I carry a lot of unrefrigerated produce and fruit and try to extend their life as long as possible
Yes, I think this is essential. It is simply a matter of regularly monitoring the condition of the produce, and of using the ones in the worst condition first. It is amazing how long many things last, if they are well selected. As a rough guide we use: Still Tasty
, which gives good basic storage information, though we always get much longer times than the site indicates.
I cook ahead and try to have a base in the fridge to keep me in the cockpit rather than in the galley. The idea is that it takes only a bit more heat to make a double portion than a single.
Before we leave port I prepare multiple meals of stews, soups, pilafs and so on. These we freeze in one-litre Lock and Lock containers to be pulled-out, thawed and reheated when the weather is too rough for cooking. When the weather and sea state are benign, I will often make double, triple or larger quantities at sea, some for now, some for the fridges and some to replenish the freezers. Some are a ready to heat meal, others are the base to which additional ingredients and creativity are added.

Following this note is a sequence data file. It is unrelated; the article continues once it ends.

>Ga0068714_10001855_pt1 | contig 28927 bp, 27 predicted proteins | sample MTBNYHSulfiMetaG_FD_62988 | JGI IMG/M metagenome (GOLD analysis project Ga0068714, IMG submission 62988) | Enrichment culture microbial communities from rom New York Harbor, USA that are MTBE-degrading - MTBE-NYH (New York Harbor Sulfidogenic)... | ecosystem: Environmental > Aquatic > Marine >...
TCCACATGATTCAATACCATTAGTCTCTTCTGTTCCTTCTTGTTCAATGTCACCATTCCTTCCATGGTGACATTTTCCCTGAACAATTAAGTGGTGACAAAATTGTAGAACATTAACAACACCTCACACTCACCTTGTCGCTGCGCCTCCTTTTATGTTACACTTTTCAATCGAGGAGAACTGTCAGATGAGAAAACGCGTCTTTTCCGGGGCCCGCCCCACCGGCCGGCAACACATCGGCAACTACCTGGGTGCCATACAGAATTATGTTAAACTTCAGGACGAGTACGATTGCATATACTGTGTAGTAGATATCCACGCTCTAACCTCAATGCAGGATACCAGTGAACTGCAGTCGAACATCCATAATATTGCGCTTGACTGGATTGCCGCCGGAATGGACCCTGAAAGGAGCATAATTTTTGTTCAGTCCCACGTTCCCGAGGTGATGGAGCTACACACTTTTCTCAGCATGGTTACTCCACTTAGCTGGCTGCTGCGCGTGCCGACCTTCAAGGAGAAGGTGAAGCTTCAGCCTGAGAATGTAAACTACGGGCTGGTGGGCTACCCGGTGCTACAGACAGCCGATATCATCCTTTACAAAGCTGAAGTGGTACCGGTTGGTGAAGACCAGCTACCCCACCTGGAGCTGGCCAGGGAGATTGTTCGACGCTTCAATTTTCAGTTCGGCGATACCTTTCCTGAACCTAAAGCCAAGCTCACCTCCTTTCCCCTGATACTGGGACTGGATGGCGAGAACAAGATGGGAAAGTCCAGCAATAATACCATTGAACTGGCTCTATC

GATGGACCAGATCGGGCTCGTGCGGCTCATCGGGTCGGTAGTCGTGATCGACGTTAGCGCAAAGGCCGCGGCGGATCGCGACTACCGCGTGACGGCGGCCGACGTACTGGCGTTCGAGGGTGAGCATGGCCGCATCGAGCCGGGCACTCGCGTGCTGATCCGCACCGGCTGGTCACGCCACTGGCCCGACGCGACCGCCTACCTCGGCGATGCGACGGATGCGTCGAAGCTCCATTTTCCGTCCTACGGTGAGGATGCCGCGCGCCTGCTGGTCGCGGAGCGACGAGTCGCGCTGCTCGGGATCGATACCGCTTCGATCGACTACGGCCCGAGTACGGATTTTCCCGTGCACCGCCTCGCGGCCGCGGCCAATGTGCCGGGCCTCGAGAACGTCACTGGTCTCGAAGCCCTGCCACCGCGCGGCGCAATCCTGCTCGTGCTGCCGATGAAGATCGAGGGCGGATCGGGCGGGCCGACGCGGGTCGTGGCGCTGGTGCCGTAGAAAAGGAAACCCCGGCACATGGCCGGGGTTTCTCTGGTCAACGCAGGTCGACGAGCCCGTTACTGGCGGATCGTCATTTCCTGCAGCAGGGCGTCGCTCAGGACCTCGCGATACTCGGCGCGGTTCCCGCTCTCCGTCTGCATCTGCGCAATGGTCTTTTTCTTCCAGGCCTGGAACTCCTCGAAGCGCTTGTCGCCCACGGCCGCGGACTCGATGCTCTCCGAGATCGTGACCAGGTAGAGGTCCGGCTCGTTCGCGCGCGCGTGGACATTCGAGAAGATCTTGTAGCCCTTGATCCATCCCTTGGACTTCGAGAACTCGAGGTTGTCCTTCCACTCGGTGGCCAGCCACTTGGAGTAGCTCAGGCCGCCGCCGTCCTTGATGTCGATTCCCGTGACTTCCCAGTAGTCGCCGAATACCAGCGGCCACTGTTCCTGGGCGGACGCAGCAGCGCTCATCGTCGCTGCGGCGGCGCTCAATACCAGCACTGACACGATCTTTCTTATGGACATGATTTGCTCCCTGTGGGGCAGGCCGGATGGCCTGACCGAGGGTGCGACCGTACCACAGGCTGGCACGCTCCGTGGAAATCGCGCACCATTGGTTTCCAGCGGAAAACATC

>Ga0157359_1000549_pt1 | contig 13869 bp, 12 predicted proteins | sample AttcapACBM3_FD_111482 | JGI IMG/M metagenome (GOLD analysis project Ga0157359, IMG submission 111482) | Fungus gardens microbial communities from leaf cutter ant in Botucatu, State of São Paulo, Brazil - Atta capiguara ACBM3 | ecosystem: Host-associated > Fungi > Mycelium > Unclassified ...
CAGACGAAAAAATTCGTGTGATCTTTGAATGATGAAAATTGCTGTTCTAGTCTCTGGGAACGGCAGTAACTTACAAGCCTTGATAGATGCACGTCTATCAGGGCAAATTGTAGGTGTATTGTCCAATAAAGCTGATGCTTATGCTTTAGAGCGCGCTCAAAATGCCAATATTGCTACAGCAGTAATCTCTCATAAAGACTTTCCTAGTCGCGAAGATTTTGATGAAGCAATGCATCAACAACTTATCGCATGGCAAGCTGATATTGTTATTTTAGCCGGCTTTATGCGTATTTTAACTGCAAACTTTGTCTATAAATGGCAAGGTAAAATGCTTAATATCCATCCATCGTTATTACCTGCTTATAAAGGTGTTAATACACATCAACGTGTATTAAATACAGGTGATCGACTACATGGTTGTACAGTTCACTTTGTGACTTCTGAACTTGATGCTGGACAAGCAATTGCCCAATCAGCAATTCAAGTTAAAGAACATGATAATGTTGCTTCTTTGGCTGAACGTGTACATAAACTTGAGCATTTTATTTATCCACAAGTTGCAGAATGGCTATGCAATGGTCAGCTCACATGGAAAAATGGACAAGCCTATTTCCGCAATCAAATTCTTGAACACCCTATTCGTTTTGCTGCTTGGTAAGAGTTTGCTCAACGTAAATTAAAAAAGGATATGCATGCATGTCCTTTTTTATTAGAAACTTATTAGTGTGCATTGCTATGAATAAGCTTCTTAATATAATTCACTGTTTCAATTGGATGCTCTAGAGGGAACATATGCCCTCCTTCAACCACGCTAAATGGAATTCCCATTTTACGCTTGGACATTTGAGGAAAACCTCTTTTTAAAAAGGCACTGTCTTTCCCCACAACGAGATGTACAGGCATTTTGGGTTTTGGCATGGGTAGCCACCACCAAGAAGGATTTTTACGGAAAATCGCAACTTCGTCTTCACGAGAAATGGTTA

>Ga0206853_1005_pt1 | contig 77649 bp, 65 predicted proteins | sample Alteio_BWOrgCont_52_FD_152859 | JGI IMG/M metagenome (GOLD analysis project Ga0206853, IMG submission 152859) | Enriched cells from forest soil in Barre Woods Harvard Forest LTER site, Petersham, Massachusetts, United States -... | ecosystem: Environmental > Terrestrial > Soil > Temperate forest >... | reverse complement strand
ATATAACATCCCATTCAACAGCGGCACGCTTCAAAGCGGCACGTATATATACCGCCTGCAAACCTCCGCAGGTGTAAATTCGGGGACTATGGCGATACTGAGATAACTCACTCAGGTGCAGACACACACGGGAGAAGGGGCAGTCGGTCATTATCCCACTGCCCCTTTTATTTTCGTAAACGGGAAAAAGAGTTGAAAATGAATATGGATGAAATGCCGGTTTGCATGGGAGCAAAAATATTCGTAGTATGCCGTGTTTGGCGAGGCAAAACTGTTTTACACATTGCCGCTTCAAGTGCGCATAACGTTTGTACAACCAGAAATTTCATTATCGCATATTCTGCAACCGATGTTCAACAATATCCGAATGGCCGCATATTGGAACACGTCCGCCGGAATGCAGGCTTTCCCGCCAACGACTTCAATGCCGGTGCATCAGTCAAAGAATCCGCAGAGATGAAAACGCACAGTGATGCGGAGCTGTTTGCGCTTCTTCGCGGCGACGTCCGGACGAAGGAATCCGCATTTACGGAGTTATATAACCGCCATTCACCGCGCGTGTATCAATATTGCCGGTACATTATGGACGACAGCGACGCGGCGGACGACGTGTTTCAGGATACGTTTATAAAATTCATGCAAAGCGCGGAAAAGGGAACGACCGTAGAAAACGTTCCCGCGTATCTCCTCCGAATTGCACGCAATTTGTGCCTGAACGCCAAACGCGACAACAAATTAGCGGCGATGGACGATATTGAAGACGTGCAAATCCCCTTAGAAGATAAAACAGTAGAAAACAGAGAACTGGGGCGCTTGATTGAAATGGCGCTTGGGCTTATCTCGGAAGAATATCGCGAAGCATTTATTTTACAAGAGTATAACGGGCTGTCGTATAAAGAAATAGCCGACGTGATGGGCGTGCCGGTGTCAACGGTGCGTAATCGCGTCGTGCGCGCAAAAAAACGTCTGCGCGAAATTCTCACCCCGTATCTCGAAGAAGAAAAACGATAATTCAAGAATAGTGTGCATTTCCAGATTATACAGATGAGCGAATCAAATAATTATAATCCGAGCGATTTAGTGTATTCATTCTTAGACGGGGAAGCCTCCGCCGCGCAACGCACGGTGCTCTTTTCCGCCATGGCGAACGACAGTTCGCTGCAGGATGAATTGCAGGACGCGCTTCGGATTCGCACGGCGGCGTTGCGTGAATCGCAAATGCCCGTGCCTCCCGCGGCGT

Sometimes it's the simple things that make me smile and my stomach growl. I grow a small selection of herbs and that always seems to take the edge off tinned food. I make my own bread and muffins. I never seem to get tired of baked beans and fresh warm corn bread. I look forward to opening a self canned jar of goodies.
We agree, it is the homemade comfort food that really satisfies, no matter how simple or how complex. For bread, we find the New York Times no-knead bread recipe
works wonderfully aboard to make creative artisan-style loaves.
Finally, I try not to run out of the goodies/treats, thereby being forced to shop in the next anchorage/port of call. I do confess to a strong "fresh" produce/fruit buying desire after going without for weeks. Economical provisioning ports are few and far between. As a frugal sailor, as much as I'd like a tomato and head of lettuce for that BLT, I'm not willing to pay $4 for either of them.
I consider provisioning to be an essential part of cruising, and a large part of this for us is trying to plan our stocking-up with a view ahead to our next ports, and what is available (or not) in them, both physically and economically. Like you, we will not pay excessive prices.